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Velázquez Surveys the Impact of Governmentwide Contracts on Small Businesses

Washington, D.C.— Today, the House Small Business Committee under Chairwoman Nydia M. Velázquez held a hearing examining the impact of governmentwide contracts, including the Best-In-Class (BICs) contracts that originate from the Category Management initiative, on small businesses in the federal marketplace. From the time Category Management was first implemented in 2016 to 2019, the number of small businesses providing common goods and services decreased by 17%.
“Ensuring access to federal contracting opportunities is one of this committee’s core priorities. Winning federal contracts allows small firms to create jobs, grow their businesses, and invest in their communities,” said Chairwoman Velázquez. “It’s clear that governmentwide contracts are forcing small contractors out of the marketplace and impeding new entrants. I look forward to working with my colleagues on both sides of the aisle to advance policies that ensure small businesses have meaningful ways to contract with the federal government.”
Category Management is a governmentwide procurement initiative that seeks to increase efficiency and deliver savings by buying common goods and services as a single enterprise. Unfortunately, the practice has created many unintended consequences for small contractors, including the reduction in use of individual contracts, a more cost intensive bidding process, and the favoring of larger businesses that can provide a more extensive range of products and services.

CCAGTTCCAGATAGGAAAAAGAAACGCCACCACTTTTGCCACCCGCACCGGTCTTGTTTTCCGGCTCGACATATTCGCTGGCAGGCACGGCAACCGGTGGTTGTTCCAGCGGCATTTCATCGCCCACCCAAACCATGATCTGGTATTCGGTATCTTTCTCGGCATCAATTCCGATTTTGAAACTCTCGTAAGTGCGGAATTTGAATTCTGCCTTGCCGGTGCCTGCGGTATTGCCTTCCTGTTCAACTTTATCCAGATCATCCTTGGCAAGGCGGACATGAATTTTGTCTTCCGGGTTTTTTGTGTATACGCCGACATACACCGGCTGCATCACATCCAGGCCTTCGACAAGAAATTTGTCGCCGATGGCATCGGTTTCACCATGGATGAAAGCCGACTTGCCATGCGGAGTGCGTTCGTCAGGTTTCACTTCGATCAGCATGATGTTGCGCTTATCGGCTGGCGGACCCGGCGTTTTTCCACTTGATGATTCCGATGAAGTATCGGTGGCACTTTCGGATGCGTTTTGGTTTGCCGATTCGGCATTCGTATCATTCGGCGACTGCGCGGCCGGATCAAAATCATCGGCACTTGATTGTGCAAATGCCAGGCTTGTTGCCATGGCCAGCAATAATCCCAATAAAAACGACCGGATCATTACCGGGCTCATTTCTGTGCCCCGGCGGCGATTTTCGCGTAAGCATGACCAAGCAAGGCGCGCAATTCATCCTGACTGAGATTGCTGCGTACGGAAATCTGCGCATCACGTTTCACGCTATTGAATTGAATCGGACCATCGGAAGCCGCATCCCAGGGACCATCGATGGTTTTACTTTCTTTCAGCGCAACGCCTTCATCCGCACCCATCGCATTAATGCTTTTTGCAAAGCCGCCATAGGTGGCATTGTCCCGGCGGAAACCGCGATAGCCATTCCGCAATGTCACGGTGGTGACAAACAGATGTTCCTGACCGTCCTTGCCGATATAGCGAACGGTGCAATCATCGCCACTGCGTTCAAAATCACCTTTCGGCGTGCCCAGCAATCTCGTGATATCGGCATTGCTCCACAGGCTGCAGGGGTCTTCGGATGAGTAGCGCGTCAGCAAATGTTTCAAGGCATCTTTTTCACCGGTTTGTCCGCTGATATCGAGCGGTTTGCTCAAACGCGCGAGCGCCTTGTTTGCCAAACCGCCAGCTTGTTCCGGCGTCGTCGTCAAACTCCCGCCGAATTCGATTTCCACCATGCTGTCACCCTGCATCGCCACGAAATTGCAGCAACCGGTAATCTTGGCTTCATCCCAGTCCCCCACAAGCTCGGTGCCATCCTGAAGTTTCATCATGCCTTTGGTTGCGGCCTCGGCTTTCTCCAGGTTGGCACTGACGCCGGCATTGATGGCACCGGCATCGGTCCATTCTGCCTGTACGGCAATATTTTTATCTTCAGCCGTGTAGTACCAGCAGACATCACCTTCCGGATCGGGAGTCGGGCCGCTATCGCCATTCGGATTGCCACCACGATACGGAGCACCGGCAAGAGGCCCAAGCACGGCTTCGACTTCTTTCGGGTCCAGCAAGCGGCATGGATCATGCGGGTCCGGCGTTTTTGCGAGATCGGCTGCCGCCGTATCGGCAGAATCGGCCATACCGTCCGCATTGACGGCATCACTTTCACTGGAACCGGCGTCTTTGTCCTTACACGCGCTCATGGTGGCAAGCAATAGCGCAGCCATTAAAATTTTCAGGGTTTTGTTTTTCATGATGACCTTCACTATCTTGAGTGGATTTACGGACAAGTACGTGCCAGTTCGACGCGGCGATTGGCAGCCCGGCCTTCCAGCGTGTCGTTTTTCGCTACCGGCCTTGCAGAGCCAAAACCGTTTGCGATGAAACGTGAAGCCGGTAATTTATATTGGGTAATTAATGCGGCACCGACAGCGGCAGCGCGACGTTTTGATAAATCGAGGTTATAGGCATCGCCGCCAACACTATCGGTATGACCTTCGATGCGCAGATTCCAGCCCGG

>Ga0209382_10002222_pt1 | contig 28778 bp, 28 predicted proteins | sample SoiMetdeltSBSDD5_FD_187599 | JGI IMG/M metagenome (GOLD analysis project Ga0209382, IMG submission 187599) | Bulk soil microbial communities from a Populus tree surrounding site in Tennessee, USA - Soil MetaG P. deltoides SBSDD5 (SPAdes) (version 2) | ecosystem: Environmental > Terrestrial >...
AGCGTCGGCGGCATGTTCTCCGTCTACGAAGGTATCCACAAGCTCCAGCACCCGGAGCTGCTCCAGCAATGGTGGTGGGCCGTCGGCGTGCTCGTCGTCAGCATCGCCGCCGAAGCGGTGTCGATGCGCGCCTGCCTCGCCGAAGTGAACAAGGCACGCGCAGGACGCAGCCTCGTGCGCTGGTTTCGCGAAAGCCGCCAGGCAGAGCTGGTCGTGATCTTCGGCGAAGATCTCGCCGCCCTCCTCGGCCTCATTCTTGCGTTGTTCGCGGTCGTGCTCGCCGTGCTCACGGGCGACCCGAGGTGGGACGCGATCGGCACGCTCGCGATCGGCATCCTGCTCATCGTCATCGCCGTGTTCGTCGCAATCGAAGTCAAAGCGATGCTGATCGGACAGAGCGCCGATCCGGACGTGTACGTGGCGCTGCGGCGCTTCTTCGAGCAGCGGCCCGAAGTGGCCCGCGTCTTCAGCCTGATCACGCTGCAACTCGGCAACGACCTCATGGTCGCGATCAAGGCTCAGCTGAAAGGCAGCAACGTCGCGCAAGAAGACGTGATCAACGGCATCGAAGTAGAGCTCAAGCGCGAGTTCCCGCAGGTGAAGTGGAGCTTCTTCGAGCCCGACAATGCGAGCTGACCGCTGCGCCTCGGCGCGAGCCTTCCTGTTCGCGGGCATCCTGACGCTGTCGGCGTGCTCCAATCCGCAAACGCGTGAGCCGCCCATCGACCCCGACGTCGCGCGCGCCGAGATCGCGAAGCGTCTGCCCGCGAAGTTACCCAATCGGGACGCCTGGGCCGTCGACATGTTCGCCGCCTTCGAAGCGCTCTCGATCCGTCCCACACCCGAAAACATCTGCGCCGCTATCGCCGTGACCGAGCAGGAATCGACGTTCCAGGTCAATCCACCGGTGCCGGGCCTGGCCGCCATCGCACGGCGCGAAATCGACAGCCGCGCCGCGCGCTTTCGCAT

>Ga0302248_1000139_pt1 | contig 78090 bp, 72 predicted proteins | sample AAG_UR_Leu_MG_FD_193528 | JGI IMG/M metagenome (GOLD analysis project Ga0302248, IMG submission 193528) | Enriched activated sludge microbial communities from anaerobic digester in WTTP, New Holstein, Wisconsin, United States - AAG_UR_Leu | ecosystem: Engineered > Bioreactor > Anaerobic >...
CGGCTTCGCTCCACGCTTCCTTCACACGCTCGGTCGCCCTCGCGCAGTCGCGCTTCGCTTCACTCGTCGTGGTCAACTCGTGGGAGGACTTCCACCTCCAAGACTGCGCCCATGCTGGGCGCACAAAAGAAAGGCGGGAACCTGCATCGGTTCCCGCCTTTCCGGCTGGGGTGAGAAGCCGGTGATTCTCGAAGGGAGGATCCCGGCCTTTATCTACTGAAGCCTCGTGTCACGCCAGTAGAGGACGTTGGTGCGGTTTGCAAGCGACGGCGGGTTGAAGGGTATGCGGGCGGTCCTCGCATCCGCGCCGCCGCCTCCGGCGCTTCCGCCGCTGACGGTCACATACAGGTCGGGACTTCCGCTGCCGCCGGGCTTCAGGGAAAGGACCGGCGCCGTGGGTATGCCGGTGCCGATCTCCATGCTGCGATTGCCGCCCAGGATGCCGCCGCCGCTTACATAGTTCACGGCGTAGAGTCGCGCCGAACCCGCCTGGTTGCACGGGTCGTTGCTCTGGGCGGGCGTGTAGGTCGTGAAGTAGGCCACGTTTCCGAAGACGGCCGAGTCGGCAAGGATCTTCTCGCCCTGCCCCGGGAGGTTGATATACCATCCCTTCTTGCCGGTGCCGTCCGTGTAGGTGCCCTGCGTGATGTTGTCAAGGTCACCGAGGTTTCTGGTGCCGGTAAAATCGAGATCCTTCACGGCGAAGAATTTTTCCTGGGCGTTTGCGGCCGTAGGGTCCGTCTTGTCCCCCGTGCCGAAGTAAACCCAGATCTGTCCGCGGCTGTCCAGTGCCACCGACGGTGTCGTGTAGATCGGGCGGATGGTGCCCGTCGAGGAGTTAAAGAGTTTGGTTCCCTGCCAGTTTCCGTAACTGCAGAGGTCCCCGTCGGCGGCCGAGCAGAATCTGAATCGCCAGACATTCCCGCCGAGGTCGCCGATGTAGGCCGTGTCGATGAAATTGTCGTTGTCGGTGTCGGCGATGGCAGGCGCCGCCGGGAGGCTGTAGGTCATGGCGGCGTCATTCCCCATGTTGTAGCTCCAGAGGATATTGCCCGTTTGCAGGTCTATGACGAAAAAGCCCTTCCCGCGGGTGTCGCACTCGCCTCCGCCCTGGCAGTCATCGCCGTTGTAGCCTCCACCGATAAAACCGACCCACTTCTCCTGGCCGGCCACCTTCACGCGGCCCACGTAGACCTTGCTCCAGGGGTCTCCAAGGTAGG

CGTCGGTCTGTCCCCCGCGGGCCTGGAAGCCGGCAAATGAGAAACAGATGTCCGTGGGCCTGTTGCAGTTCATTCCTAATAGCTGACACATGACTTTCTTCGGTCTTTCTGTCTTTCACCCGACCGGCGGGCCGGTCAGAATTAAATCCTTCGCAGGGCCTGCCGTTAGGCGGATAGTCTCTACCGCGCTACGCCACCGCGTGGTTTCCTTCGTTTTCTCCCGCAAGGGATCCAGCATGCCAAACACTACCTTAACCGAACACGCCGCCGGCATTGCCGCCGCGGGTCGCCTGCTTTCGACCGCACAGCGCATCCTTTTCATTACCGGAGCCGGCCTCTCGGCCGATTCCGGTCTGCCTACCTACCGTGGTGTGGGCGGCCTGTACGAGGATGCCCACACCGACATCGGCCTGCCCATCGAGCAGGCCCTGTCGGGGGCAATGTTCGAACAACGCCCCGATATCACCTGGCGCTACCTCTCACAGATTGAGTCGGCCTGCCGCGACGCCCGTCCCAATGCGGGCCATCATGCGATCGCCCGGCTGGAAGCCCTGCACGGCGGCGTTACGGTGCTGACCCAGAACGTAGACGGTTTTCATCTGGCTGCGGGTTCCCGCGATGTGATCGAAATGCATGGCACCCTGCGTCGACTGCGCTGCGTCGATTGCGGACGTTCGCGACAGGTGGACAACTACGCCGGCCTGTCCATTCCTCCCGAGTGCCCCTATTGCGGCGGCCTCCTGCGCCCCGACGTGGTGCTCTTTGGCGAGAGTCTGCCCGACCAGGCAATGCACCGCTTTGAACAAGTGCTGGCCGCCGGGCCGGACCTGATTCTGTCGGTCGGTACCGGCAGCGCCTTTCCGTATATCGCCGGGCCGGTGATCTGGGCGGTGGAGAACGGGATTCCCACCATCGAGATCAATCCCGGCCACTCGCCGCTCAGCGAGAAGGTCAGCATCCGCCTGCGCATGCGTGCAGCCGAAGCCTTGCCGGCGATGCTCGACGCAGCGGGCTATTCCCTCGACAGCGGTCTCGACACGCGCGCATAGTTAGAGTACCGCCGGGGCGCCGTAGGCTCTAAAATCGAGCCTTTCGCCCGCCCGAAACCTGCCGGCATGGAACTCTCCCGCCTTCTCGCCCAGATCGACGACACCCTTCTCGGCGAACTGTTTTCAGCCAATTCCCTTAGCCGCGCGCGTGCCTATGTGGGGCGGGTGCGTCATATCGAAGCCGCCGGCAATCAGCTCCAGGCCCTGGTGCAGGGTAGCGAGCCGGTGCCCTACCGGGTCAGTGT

During the hearing, small contractors testified on the challenges posed by governmentwide contracts and policies Congress can pursue to ensure small businesses can compete for and win federal contracts. 
“Surviving and thriving in this marketplace is not easy for any vendor, but it is made especially difficult for small businesses who could prove real value to our country,” said Amber Hart, Co-Founder & Co-Owner of The Pulse of GovCon LLC in Sterling, VA. “The move to CM, further contract consolidation, shrinking contracting offices, bundling of requirements, and the strict focus on socio-economic spending dollars vs. the quality of the small business requirements being competed, has had a significant impact on small businesses in the federal market.”

“As the mandated use of Best-in-Class contracts and large Governmentwide Acquisition Contracts has grown, so have the concerns of small business federal contractors who see their work swept up into these large vehicles where the incumbent small business may not even have a spot or where their work is consolidated with multiple other requirements taking it out of reach of the incumbent small business and forcing them to team with other companies or, worse, become a subcontractor where their fate is dictated by a prime contractor who they may have never worked with and do not trust,” said Isaias “Cy” Alba, IV Partner at PilieroMazza PLLC in Washington, DC.

“While Category Management (CM) broadly helps the Federal Government increase procurement efficiencies, our company has seen it reduce the total number of small businesses and the number and type of opportunities that are available for small business to compete on. This, in turn, reduces the innovation that small businesses can offer to the Government,” said Lynn Ann Casey, Chief Executive Officer & Founder of Arc Aspicio in Washington, DC. “We have unfortunately seen many opportunities shift to Government-wide contracts designated as Best-in-Class and have had significantly fewer small business opportunities to bid on contracts under Multiple Award Schedules.”

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